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Casey Kasem welcomed all types of music

Casey Kasem in 2005.

Getty Images file

Casey Kasem in 2005.

The music didn’t matter that much on “American Top 40,” the syndicated radio countdown show devised by Casey Kasem and a handful of Los Angeles radio colleagues. Individual songs might advance steadily toward No. 1, stall out along the way, suddenly leapfrog into the Top 10 or peak early and plummet. They would come and go: rock or pop, soul or country, hip-hop or synth-pop. The format would hold them all.

Kasem, who died Sunday, didn’t invent Top 40 radio, the countdown show, the on-air dedication or the brief performer bio. But the weekly show he introduced on July 4, 1970 — when the No. 1 song was “Mama Told Me (Not to Come),” the Three Dog Night hit written by Randy Newman — brought those elements together in a design that was as much psychological as musical. Echoing the broad mass appeal of Top 40 hits, the show took pains to exclude no one. Unlike countless disc jockeys, Kasem on “American Top 40” stayed ever upbeat and inoffensive on the air (although some of his recorded and leaked off-air tirades, in that avuncular voice, have amused countless listeners). On “American Top 40,” Kasem used no teenage slang, no outlandish self-promotion, no lewd double-entendres, no inside jokes; he didn’t condescend to any generation, younger or older.

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Between songs, his patter on “American Top 40” provided information about the hits, introducing a band or a genre thoroughly enough to brief newcomers but quickly enough not to bore existing fans. The dedications demonstrated how ordinary listeners were reacting to the songs, and how even the most forgettable ditty can move someone. With Kasem regularly announcing that the show covered the entire United States and its military bases, “American Top 40” promised all its listeners that they were joining some kind of national consensus, a weekly gauge of all-American solidarity and a big family picnic.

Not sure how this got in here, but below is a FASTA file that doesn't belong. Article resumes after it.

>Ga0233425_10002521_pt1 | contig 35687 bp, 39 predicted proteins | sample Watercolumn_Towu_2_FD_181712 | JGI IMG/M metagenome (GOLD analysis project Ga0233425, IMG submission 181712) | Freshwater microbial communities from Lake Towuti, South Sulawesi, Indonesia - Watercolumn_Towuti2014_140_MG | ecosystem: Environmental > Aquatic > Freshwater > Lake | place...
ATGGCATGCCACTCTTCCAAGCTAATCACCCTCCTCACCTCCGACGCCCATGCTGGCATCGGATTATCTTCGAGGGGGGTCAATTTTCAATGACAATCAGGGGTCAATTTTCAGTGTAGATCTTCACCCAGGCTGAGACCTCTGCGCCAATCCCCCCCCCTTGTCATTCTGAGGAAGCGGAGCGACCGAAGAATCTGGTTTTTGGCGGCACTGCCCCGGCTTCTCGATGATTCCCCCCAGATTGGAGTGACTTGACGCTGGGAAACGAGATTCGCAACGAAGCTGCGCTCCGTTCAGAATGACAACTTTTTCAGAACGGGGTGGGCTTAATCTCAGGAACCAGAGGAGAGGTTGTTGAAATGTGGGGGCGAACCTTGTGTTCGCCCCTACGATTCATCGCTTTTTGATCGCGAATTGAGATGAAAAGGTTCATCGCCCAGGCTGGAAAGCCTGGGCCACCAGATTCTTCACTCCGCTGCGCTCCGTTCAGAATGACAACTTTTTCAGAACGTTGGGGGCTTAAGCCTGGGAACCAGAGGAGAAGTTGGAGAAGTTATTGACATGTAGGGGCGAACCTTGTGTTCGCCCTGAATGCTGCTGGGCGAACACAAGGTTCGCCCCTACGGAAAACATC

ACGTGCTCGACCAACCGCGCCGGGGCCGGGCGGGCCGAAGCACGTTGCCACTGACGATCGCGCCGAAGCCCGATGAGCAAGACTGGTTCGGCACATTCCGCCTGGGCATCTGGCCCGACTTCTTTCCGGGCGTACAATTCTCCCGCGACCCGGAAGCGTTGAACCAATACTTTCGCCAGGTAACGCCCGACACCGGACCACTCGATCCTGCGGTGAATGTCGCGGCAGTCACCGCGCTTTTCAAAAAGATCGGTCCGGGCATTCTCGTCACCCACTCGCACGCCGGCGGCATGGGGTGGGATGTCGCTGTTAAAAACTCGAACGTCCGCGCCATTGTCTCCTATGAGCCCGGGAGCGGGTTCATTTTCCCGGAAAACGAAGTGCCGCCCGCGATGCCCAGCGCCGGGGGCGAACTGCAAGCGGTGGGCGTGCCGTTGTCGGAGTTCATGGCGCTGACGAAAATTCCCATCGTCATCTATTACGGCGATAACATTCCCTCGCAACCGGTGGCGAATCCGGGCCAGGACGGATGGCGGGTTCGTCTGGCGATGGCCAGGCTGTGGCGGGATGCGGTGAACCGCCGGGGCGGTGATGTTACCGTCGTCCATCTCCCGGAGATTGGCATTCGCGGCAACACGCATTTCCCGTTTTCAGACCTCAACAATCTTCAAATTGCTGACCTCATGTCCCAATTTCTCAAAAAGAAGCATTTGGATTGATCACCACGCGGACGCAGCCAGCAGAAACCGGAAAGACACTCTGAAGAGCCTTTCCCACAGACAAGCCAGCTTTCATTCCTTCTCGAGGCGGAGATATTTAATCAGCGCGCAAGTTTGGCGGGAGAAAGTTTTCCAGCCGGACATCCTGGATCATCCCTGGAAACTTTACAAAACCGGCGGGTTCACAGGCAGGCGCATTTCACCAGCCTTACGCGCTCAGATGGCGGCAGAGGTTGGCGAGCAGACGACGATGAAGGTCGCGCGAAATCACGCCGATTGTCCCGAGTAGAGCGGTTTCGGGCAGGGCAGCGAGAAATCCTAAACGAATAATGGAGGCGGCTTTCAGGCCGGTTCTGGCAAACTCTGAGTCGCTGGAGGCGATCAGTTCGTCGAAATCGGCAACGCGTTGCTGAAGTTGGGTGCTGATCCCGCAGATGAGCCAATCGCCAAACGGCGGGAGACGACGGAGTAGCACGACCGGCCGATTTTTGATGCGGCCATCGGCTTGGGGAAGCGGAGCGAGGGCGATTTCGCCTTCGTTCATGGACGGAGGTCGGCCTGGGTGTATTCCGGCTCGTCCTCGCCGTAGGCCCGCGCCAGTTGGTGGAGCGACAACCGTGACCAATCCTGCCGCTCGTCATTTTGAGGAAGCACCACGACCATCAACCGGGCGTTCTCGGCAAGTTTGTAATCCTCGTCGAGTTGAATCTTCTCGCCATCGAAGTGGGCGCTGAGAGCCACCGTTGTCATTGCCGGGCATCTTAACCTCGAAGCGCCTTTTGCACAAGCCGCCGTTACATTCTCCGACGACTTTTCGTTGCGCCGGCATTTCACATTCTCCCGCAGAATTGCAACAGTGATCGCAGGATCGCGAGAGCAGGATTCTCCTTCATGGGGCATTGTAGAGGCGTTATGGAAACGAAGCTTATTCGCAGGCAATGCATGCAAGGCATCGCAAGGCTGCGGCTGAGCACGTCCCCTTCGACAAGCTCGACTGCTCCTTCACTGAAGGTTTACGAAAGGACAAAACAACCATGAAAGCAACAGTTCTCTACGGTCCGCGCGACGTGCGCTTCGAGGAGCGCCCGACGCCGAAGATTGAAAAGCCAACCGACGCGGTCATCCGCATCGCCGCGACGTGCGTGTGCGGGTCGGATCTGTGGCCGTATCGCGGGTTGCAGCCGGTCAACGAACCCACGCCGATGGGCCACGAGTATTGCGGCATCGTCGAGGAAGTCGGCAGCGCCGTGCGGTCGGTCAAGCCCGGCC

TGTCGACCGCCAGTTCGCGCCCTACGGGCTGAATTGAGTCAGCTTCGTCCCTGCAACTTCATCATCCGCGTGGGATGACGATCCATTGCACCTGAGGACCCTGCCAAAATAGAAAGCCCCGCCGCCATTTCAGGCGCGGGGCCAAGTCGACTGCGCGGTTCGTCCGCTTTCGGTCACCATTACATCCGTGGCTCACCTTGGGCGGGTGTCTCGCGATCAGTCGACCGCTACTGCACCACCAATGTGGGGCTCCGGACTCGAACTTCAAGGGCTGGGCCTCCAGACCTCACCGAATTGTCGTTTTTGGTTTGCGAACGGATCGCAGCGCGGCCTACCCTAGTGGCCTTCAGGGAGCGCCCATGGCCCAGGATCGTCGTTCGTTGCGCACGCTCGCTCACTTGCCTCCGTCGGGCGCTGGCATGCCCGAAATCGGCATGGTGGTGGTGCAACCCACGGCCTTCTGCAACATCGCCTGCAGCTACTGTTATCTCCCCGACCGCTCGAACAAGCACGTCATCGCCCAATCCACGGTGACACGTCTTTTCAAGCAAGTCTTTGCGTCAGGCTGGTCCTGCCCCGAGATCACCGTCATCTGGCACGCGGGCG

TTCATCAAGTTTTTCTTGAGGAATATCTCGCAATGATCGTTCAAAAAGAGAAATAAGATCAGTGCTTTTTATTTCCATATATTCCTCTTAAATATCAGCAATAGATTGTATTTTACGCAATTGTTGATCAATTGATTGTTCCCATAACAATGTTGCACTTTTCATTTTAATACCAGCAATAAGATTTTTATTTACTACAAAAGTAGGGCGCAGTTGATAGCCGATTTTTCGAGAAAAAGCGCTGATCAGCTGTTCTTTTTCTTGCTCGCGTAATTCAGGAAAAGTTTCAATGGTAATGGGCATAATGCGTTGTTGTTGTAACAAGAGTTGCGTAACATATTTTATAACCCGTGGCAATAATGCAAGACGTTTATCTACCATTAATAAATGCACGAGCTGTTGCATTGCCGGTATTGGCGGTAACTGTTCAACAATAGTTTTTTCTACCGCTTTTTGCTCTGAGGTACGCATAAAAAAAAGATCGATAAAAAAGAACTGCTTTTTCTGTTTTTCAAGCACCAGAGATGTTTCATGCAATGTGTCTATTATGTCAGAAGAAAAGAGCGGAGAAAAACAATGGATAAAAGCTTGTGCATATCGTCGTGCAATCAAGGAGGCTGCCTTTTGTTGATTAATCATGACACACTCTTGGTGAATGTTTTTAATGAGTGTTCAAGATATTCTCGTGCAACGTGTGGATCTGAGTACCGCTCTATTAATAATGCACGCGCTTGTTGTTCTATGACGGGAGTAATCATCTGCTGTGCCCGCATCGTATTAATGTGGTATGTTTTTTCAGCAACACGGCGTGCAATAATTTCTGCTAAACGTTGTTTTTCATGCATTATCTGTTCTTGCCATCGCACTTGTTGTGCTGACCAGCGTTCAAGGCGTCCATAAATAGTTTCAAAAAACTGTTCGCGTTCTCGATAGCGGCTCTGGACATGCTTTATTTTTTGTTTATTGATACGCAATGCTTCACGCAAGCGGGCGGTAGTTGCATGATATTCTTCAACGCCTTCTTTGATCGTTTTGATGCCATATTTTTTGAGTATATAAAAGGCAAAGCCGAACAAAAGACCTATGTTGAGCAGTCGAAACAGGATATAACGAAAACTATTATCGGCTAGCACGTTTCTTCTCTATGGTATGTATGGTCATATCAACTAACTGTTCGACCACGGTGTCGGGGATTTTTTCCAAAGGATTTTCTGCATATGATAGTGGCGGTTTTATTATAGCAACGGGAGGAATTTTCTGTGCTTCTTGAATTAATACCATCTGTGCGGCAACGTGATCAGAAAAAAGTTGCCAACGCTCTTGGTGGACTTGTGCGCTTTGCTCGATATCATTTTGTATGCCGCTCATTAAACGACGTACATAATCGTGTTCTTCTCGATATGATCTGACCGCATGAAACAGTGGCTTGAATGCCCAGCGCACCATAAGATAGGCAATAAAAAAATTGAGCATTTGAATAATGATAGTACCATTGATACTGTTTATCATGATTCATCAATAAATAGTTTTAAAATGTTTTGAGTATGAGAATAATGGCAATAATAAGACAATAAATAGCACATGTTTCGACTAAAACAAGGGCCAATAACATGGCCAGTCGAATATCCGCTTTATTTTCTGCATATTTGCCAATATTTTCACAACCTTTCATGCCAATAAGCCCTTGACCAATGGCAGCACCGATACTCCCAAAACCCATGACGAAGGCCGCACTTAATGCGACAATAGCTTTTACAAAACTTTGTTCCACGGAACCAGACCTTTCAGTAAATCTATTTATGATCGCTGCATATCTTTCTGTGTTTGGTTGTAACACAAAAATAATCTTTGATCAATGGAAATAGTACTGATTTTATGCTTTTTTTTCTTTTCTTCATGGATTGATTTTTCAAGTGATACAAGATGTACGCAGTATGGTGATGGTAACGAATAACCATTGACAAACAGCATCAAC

But in music, consensus can be a mixed blessing, rewarding the lowest common denominator rather than some higher unity. Reaching the pop charts implies that a song has surfaced from within its particular subculture — a place, a style, a genre — to draw new attention from outside. And for music, the more subcultures the better; each one is a laboratory of ideas, and the more opportunities they have to reach an audience, the better. Syndicated to hundreds of stations, “American Top 40” — along with many other factors — worked instead toward homogenizing pop, playing the same tunes coast to coast for four hours a week.

And since airplay breeds airplay — until that odd moment when a ubiquitous hit suddenly outstays its welcome — the spread of “American Top 40” tended to make hits national rather than regional, reducing the variety that makes American music so vital. (Arriving a decade later, MTV did the same thing in the era when it featured music videos.)

There’s nothing to stop a local radio station from doing its own countdown show, if it’s willing to research what’s popular in its listening area — something that large radio stations do as a matter of course for the rest of their programming. But where are the local countdown shows? It’s easier to plug into the syndicated feed.